From Doxxing to Bomb Threats, Covington Catholic Teens Detail Threats Following Video Outrage

CJ Pearson/YouTube

An interaction between Covington Catholic High School student Nick Sandmann and a Native American protester set the internet on fire. Now, Covington students are explaining how they and their school have received threats since.

At the school’s trip to March for Life rally in Washington, D.C., Sandmann, along with other students, were seen in “Make America Great Again” hats when they came into contact with Omaha tribe elder Nathan Phillips — who was there for an Indigenous Peoples March.

A segment of the interaction was posted, which caused a lot of criticism toward the Covington student, as he seemed to be mocking the Native American and was deemed racist.

Watch the video below:

The video that went viral was only a small segment of what occurred, as there was another group shouting racial comments at the Native Americans and students. Phillips on Sunday explained he “stepped in between to pray” when he saw the racial tensions “coming to a boiling point,” according to The New York Times.

Watch the video below:

Sandmann defended himself in an official statement:

I never interacted with this protestor. I did not speak to him. I did not make any hand gestures or other aggressive moves. To be honest, I was startled and confused as to why he had approached me.”

“I am a faithful Christian and practicing Catholic, and I always try to live up to the ideals my faith teaches me — to remain respectful of others, and to take no action that would lead to conflict or violence,” he added.

Read the full statement below:

Two teens from Covington shared how the aftermath of the viral video has “affected us as a community and individuals greatly,” as they’ve received bomb and shooting threats.

There have been many threats against our lives, against our parents. Some of these include that we should be locked in the school and it should be burned to the ground, the school being bombed, school shooting threats,” one student, Sam, said.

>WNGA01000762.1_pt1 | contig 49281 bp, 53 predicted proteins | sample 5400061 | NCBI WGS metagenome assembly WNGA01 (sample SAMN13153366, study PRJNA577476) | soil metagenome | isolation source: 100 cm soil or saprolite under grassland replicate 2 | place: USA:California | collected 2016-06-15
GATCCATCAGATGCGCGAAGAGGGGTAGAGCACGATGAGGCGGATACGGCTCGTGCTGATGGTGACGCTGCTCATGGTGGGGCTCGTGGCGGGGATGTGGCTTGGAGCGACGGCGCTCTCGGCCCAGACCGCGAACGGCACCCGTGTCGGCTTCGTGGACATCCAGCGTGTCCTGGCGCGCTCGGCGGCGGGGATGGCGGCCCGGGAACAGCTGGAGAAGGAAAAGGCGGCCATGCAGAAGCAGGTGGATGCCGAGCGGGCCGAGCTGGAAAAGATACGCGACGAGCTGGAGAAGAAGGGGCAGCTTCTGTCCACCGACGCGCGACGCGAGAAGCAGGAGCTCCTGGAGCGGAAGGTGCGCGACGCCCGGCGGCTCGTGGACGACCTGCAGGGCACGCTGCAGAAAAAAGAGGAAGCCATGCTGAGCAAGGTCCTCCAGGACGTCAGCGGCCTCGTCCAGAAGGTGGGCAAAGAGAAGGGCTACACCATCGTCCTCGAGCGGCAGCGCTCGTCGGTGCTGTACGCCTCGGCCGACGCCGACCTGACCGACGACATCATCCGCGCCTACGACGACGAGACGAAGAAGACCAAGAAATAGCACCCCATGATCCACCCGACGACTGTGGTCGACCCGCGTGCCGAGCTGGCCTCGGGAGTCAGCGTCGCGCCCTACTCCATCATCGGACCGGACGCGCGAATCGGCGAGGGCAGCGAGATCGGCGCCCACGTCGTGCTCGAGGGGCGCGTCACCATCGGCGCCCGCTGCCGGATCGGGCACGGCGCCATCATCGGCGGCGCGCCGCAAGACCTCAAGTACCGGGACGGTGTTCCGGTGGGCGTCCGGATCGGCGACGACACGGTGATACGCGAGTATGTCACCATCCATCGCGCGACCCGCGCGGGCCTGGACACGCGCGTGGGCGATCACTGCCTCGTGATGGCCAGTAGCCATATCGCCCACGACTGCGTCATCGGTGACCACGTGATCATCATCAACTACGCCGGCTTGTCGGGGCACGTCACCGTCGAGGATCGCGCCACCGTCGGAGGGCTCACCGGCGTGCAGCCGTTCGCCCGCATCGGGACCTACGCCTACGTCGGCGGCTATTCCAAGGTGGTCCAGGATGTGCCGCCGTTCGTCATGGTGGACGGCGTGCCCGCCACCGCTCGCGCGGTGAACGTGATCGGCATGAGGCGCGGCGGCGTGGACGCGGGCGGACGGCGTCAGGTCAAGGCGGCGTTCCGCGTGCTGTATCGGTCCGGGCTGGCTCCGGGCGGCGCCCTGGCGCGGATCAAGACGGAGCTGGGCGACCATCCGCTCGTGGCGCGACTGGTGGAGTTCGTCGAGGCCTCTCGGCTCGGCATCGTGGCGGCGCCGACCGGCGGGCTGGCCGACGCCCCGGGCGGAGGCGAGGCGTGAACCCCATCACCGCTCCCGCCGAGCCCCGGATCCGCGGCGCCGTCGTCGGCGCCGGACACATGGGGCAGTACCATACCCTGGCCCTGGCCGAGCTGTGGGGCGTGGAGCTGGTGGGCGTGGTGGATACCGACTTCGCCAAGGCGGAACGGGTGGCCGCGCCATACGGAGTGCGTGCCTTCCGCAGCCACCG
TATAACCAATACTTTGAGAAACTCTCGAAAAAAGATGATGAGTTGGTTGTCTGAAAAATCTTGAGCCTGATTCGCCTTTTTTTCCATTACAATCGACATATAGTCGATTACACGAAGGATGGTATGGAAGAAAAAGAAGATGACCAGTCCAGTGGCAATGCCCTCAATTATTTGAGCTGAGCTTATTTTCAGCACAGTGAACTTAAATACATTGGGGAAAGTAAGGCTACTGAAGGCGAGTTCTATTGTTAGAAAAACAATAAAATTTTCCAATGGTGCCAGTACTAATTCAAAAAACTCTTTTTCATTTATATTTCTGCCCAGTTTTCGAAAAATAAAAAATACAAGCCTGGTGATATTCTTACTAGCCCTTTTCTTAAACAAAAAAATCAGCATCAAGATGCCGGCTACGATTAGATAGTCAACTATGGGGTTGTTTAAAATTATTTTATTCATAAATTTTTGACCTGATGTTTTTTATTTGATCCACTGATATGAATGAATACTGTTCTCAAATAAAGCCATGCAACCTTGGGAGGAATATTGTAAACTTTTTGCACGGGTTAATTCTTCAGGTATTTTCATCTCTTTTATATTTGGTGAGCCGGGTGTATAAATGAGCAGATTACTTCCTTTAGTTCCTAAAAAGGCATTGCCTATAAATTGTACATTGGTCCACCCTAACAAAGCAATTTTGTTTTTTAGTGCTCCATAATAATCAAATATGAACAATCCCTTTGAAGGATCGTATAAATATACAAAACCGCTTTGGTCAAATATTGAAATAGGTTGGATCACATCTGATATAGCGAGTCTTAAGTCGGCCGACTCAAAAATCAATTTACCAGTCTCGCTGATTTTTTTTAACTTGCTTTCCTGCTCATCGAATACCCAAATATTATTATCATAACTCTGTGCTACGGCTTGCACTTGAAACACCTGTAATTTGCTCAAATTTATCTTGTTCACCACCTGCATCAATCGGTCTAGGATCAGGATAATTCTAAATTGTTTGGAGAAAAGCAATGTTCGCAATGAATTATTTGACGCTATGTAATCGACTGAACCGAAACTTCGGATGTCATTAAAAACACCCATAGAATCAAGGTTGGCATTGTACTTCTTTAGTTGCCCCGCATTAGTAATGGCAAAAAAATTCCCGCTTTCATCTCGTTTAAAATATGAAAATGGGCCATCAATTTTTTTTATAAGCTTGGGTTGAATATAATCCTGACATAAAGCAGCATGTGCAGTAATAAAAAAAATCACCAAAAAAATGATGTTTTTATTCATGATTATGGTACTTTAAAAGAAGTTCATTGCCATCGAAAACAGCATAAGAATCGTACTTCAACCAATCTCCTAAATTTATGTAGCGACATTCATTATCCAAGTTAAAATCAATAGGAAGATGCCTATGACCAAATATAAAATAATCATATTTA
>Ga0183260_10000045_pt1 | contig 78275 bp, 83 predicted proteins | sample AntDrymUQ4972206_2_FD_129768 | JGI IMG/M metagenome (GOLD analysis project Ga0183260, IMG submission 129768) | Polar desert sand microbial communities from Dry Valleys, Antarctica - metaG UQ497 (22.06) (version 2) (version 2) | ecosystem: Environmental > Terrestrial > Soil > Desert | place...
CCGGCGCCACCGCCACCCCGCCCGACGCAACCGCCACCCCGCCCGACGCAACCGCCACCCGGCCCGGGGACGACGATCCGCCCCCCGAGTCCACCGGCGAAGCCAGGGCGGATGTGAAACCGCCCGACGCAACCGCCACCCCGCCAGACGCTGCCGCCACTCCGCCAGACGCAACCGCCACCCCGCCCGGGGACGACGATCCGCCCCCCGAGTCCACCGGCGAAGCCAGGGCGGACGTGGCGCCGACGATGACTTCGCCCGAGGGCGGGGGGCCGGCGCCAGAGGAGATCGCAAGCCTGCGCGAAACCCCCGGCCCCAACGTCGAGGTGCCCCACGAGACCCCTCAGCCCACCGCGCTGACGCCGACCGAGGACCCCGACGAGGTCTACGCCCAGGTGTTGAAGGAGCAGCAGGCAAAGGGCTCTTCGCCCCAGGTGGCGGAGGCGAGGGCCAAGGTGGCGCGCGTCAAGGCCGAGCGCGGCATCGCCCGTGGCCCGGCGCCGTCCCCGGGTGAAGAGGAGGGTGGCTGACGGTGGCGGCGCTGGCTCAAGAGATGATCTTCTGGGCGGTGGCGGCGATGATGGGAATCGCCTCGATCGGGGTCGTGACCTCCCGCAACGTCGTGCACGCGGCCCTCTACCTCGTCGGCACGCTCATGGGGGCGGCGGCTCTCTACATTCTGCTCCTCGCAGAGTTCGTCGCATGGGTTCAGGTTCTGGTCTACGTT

The Covington student continued to say it is “really scary” going to school following the many threats.

“A lot of the negativity and the hate surrounding this event comes from people on social media, doxxing people that were at the event,” the other student, Grant, said.

“A lot of people’s parents were also doxxed, their work was called. I mean, this could greatly affect their job. They could be fired,” Sam added. “There are real consequences for these actions and it all spews from a 30-second clip taken out of a two-hour video out of context and people jumping to conclusions before the full story is released.”

The school’s principal Robert Rowe said in an email released to WKRC that Covington is canceled on Tuesday, January 22, in order to ensure the safety of our students, faculty, and staff.”

Watch the video below:

The viral video of the interaction sparked a lot of outrage on social media before there was any clarification of what actually happened.

As IJR Red reported, President Donald Trump took up the defense of the Catholic teens saying they were “smeared” by the media due to “early judgments proving out to be false.”

The outrage over the video shows how there’s more to a story then only a segment, and it is yet to be known how the school will handle the students involved in the situation.

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Phyllis Softa

Bomb threats to schools.

Death threats & bullying of children & adults

Pipe bombs sent to 14 Americans and a news network

8,158 lies/misrepresentations in 2 years

11 Jews dead because they support immigration

US govt shut down for 32 days.

Is this really any sane American’s idea of MAGA ?

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Alexandria Ocasio-Cortez

Ocasio-Cortez Finds a Bright Side to the Shutdown: ‘It Gives Us a Lot More Free Time to Make Trouble’